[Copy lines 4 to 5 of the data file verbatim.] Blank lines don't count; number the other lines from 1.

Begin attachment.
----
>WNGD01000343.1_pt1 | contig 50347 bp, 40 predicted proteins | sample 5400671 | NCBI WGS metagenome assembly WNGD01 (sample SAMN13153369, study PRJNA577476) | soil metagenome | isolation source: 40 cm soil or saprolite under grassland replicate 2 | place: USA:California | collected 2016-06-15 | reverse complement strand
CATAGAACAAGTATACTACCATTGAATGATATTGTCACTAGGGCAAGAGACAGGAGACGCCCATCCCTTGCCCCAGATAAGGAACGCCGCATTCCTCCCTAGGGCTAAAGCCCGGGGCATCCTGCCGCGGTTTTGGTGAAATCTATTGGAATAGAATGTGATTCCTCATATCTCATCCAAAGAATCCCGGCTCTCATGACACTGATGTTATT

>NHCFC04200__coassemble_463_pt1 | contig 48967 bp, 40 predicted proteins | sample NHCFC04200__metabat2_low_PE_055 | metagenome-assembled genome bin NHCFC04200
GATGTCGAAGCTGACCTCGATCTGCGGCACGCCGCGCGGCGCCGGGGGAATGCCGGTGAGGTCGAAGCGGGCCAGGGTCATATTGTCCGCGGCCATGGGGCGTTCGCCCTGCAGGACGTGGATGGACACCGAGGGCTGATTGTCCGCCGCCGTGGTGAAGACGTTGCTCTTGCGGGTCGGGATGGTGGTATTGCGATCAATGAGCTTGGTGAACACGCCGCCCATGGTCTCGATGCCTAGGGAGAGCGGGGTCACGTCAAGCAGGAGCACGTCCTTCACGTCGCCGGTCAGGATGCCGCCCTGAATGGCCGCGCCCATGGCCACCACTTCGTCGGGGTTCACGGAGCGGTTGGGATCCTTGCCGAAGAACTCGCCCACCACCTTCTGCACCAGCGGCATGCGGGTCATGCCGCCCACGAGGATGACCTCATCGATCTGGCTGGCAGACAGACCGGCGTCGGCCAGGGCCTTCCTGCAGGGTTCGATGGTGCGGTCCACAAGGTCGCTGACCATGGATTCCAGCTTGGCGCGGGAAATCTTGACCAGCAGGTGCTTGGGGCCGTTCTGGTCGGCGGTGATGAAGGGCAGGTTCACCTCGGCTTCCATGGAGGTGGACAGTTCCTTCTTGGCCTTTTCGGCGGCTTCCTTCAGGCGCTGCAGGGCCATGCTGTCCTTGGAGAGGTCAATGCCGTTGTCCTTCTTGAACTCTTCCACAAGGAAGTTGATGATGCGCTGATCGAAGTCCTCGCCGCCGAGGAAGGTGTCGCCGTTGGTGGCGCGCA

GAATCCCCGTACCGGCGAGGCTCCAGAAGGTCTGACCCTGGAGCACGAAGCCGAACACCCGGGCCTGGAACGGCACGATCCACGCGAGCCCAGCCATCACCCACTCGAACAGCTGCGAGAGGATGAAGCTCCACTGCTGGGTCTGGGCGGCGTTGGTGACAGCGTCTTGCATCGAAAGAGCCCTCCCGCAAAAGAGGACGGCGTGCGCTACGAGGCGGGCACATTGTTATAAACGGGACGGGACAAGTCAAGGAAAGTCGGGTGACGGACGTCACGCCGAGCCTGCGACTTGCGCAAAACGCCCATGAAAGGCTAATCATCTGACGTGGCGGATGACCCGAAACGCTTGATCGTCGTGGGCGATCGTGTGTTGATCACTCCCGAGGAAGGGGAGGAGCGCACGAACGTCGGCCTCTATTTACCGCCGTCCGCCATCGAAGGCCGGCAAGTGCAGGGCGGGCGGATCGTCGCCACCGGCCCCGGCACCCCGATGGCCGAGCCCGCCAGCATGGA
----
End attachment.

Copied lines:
GATGTCGAAGCTGACCTCGATCTGCGGCACGCCGCGCGGCGCCGGGGGAATGCCGGTGAGGTCGAAGCGGGCCAGGGTCATATTGTCCGCGGCCATGGGGCGTTCGCCCTGCAGGACGTGGATGGACACCGAGGGCTGATTGTCCGCCGCCGTGGTGAAGACGTTGCTCTTGCGGGTCGGGATGGTGGTATTGCGATCAATGAGCTTGGTGAACACGCCGCCCATGGTCTCGATGCCTAGGGAGAGCGGGGTCACGTCAAGCAGGAGCACGTCCTTCACGTCGCCGGTCAGGATGCCGCCCTGAATGGCCGCGCCCATGGCCACCACTTCGTCGGGGTTCACGGAGCGGTTGGGATCCTTGCCGAAGAACTCGCCCACCACCTTCTGCACCAGCGGCATGCGGGTCATGCCGCCCACGAGGATGACCTCATCGATCTGGCTGGCAGACAGACCGGCGTCGGCCAGGGCCTTCCTGCAGGGTTCGATGGTGCGGTCCACAAGGTCGCTGACCATGGATTCCAGCTTGGCGCGGGAAATCTTGACCAGCAGGTGCTTGGGGCCGTTCTGGTCGGCGGTGATGAAGGGCAGGTTCACCTCGGCTTCCATGGAGGTGGACAGTTCCTTCTTGGCCTTTTCGGCGGCTTCCTTCAGGCGCTGCAGGGCCATGCTGTCCTTGGAGAGGTCAATGCCGTTGTCCTTCTTGAACTCTTCCACAAGGAAGTTGATGATGCGCTGATCGAAGTCCTCGCCGCCGAGGAAGGTGTCGCCGTTGGTGGCGCGCA

GAATCCCCGTACCGGCGAGGCTCCAGAAGGTCTGACCCTGGAGCACGAAGCCGAACACCCGGGCCTGGAACGGCACGATCCACGCGAGCCCAGCCATCACCCACTCGAACAGCTGCGAGAGGATGAAGCTCCACTGCTGGGTCTGGGCGGCGTTGGTGACAGCGTCTTGCATCGAAAGAGCCCTCCCGCAAAAGAGGACGGCGTGCGCTACGAGGCGGGCACATTGTTATAAACGGGACGGGACAAGTCAAGGAAAGTCGGGTGACGGACGTCACGCCGAGCCTGCGACTTGCGCAAAACGCCCATGAAAGGCTAATCATCTGACGTGGCGGATGACCCGAAACGCTTGATCGTCGTGGGCGATCGTGTGTTGATCACTCCCGAGGAAGGGGAGGAGCGCACGAACGTCGGCCTCTATTTACCGCCGTCCGCCATCGAAGGCCGGCAAGTGCAGGGCGGGCGGATCGTCGCCACCGGCCCCGGCACCCCGATGGCCGAGCCCGCCAGCATGGA